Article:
This study was concerned with the interaction between the cationic antimicrobial peptide, protamine (Ptm) and the cytoplasmic membranes of the gram-negative bacteria Escherichia coli, Salmonella typhimurium and Pseudomonas aeruginosa. The objective of the study was to explain the observed paradox of internalization without permanent disruption of the cell envelope. We carried out Monte Carlo computer simulation of Ptm in an aqueous environment in the presence of ~100 mM NaCl and model membranes consisting of either (65:35) or (75:25) PE:PG molar ratios. The (75:25) model, representative of the gram-negative cytoplasmic membrane, showed that the Ptm center of mass remained at least 7 nm from the membrane surface leading to the prediction that Ptm would not internalize via disruption of the inner membrane.
By using immunoelectron microscopy of Ptm-treated cells, we showed that Ptm internalization to the cytoplasm took place rapidly in the presence or absence of the outer envelope. Ultrastructural examination revealed no obvious morphological changes to cells that were treated with subinhibitory or bactericidal levels of Ptm. Reconstituted phospholipid bilayers were constructed and were unperturbed by Ptm treatment over a wide range of concentrations and applied transmembrane voltages. We conclude that in the cases of the cell envelopes of E. coli, S. typhimurium and P. aeruginosa, Ptm internalized by means independent of the phospholipid bilayer, most likely mediated by one or more membrane proteins such as cation-selective barrel-like proteins. Work is currently underway to test this hypothesis. © 2014 The Authors. Journal of Peptide Science published by John Wiley & Sons, Ltd.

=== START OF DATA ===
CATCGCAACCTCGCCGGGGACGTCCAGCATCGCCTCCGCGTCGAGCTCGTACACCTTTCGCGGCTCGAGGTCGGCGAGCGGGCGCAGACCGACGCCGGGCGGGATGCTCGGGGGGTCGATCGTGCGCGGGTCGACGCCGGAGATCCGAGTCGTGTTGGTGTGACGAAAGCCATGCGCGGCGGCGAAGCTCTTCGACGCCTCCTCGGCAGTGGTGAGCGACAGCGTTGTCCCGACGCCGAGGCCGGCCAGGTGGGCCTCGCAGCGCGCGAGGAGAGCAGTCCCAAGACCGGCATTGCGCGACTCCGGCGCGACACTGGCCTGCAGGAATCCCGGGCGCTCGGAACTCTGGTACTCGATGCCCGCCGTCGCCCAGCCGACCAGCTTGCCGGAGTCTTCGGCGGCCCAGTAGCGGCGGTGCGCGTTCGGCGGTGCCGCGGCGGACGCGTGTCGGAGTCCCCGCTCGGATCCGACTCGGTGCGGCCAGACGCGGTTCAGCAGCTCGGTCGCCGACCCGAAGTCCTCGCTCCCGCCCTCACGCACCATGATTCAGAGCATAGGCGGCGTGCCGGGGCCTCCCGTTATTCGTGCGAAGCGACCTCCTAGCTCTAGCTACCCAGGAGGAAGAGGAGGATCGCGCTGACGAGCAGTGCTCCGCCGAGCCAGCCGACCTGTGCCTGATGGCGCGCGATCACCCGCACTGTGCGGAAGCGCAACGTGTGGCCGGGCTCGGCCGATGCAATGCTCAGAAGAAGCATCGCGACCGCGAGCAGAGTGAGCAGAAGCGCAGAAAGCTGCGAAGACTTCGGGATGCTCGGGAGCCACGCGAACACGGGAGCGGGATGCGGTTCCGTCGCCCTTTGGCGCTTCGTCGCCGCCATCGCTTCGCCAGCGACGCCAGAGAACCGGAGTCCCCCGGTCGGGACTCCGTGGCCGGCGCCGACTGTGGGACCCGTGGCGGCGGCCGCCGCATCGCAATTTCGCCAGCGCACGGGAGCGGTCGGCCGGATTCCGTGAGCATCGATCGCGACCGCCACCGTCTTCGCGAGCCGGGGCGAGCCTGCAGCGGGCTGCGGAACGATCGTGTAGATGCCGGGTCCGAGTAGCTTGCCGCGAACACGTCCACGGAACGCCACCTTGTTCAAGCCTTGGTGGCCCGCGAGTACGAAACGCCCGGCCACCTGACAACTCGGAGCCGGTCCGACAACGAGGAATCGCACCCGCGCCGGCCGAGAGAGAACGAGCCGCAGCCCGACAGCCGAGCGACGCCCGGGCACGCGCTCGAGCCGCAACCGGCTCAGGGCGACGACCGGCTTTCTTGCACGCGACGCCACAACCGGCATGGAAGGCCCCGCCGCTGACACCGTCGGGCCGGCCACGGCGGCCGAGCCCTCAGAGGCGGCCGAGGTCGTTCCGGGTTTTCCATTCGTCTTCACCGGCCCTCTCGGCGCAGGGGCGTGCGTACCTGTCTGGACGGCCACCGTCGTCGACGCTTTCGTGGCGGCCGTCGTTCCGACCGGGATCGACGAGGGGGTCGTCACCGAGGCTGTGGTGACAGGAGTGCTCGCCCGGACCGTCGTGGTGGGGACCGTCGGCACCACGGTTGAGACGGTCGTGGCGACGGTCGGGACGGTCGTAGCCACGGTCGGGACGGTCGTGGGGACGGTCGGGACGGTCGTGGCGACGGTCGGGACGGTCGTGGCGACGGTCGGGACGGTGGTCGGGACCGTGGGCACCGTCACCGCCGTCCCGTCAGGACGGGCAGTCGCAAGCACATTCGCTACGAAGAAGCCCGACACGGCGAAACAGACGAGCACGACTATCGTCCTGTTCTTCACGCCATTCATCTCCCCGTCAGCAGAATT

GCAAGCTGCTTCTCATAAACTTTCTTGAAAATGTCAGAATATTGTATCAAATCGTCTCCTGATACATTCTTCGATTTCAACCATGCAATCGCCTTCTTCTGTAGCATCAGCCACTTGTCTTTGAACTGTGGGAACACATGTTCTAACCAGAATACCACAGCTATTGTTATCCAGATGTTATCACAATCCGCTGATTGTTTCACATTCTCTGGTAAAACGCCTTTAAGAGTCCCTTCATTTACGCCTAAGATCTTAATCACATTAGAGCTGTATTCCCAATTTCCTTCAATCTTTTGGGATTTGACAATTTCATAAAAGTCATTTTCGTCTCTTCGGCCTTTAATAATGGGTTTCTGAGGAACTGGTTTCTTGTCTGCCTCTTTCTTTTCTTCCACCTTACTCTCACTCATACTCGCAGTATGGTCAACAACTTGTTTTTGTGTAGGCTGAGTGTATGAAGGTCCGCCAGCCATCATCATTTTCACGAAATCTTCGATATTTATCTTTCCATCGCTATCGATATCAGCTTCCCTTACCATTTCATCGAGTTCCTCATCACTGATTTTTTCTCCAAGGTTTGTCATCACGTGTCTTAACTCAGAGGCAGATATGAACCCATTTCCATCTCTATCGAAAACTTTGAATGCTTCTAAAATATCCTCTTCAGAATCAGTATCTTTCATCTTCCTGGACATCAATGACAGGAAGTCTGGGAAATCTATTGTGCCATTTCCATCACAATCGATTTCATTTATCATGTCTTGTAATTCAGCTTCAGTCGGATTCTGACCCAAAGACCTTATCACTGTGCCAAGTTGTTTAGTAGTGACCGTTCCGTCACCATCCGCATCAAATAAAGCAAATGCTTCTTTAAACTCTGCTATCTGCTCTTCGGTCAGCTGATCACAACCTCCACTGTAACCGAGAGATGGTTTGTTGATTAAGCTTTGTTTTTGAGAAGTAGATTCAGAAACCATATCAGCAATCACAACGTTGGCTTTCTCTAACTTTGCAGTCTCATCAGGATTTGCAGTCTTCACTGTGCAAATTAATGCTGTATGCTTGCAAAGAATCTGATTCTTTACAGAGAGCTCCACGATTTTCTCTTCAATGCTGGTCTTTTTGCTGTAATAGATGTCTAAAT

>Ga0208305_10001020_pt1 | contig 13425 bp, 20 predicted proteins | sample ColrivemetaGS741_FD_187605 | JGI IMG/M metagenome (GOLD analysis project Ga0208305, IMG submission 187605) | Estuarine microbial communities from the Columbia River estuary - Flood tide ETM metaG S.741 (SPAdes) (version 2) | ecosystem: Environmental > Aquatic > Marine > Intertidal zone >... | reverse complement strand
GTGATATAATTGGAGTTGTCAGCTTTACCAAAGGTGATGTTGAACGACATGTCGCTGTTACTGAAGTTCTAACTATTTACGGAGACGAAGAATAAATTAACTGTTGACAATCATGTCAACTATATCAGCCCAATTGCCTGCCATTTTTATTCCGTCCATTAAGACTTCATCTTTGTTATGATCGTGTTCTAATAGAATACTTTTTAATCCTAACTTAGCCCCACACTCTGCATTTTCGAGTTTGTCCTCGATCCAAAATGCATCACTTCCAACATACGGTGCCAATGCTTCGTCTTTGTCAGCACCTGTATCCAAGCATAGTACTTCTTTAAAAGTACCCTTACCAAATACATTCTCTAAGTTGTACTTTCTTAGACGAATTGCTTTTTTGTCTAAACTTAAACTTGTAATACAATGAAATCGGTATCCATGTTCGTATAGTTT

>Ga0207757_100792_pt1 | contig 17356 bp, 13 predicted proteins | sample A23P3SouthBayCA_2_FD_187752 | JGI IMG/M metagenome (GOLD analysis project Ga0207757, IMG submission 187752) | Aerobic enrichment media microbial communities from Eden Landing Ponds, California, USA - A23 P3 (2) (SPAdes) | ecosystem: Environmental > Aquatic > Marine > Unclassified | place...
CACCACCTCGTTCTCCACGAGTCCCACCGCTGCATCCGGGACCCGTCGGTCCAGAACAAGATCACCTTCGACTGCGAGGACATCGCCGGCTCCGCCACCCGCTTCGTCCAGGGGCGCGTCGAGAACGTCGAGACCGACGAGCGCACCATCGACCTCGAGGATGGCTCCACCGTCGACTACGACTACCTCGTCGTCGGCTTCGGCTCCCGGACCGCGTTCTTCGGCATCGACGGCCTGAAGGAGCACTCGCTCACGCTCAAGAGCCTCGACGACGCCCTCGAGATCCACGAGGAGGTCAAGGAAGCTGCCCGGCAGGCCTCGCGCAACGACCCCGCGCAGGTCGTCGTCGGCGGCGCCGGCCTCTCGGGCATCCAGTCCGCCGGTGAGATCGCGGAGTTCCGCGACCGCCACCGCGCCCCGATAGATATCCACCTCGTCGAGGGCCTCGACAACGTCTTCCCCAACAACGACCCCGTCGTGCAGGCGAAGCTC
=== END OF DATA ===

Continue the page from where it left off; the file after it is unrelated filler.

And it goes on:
We have shown that for the cationic antimicrobial peptide protamine, there are at least two different mechanisms of action: one involving complete membrane disruption and in the cases of Escherichia coli, Salmonella typhimurium and Pseudomonas aeruginosa, protamine is internalized by means of a mechanism which is independent of the phospholipid bilayer, but most likely mediated by one or more membrane proteins such as cation-selective barrel-like proteins. Work is currently underway to test this hypothesis.